The Theology of Vatican II

REL607
Fall 2017
T 1:30-3:20pm
Area: 
Area II
Professor: 
Permission Not Required
Limited Enrollment
Course Description: 

This course will focus on the key texts of the Second Vatican Council (1962-1965) and the theological vision they contain, especially with regard to the nature of the church, the liturgy, the Scriptures, the role of the church in the world, and religious pluralism.  The Second Vatican Council constituted the most important moment in the life of the Roman Catholic Church in the twentieth century.  We will study the key texts of the Council within theological developments that preceded them and made the texts possible, and – for certain conciliar documents – also look at their reception history in the 50 years since the Council ended.  The course will thus not only be an inquiry into historical theology but an engagement with the Catholic tradition in the twenty-first century.

Background Expected: 

This course will focus on the key texts of the Second Vatican Council (1962-1965) and the theological vision they contain, especially with regard to the nature of the church, the liturgy, the Scriptures, the role of the church in the world, and religious pluralism.  The Second Vatican Council constituted the most important moment in the life of the Roman Catholic Church in the twentieth century.  We will study the key texts of the Council within theological developments that preceded them and made the texts possible, and – for certain conciliar documents – also look at their reception history in the 50 years since the Council ended.  The course will thus not only be an inquiry into historical theology but an engagement with the Catholic tradition in the twenty-first century.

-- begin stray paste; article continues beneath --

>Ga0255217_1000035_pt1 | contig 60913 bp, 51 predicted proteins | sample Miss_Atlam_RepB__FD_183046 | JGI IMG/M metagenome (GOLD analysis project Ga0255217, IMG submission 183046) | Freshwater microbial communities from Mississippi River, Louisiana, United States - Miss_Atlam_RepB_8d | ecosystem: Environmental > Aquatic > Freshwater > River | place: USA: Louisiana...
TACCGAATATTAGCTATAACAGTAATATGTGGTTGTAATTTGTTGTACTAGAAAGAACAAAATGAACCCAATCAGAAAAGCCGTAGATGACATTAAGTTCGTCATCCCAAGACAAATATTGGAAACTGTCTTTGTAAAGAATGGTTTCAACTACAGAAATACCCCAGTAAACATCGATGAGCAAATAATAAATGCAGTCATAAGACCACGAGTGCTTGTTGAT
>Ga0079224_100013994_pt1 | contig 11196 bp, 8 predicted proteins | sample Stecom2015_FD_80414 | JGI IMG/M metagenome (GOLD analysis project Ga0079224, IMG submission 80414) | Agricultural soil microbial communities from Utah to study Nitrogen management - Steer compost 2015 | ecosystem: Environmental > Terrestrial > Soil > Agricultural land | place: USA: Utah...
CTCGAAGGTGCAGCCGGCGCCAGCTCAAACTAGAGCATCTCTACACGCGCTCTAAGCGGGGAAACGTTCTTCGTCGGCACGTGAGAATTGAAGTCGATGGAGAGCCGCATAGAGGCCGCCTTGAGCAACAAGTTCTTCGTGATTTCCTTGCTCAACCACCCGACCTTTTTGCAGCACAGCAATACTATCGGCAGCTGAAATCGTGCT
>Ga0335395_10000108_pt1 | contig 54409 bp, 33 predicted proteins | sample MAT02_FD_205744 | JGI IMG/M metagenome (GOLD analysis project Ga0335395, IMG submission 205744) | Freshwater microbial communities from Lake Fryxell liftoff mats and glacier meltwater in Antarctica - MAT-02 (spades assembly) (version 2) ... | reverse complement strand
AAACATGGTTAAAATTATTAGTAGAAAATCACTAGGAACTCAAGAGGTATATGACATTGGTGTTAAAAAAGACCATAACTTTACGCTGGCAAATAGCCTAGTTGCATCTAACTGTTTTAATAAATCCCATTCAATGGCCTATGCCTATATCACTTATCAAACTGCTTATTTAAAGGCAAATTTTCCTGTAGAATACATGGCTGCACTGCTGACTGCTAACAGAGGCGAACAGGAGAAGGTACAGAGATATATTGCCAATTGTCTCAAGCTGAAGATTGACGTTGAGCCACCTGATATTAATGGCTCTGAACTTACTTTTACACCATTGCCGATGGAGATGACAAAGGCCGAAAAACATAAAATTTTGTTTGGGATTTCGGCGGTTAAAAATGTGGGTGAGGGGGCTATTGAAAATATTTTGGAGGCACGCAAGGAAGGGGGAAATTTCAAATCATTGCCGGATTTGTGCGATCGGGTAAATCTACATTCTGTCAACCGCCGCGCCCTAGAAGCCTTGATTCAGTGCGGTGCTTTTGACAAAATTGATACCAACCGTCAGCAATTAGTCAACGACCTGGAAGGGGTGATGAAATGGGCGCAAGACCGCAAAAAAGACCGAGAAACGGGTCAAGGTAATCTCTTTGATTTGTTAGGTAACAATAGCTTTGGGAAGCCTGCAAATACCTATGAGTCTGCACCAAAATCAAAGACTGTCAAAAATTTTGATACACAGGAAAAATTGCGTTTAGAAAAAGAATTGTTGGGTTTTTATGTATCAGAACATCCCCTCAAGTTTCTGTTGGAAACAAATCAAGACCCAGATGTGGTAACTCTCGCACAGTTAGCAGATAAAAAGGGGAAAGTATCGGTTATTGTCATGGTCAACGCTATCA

Course Requirements: 
  • Attendance and participation in class discussions, on the basis of the assigned readings, to be completed in full by class time.
  • A class presentation, by each student, on the assigned reading/s for the week.  As part of this class presentation, a student will submit a written review and critique of the reading/s, together with 2-5 questions for class discussion.  The paper (2-3 pages, double-spaced) will be the basis for the student’s presentation and is due at class time.
  • A final reflection paper (15pp., double-spaced), on a subject-matter of your choice related to the seminar’s focus on Vatican II.  
Basis of Evaluation: 

Grades for the course will be determined according to the following formula: class participation: 30%; class presentation, with written reflection paper: 30%; final paper: 40%.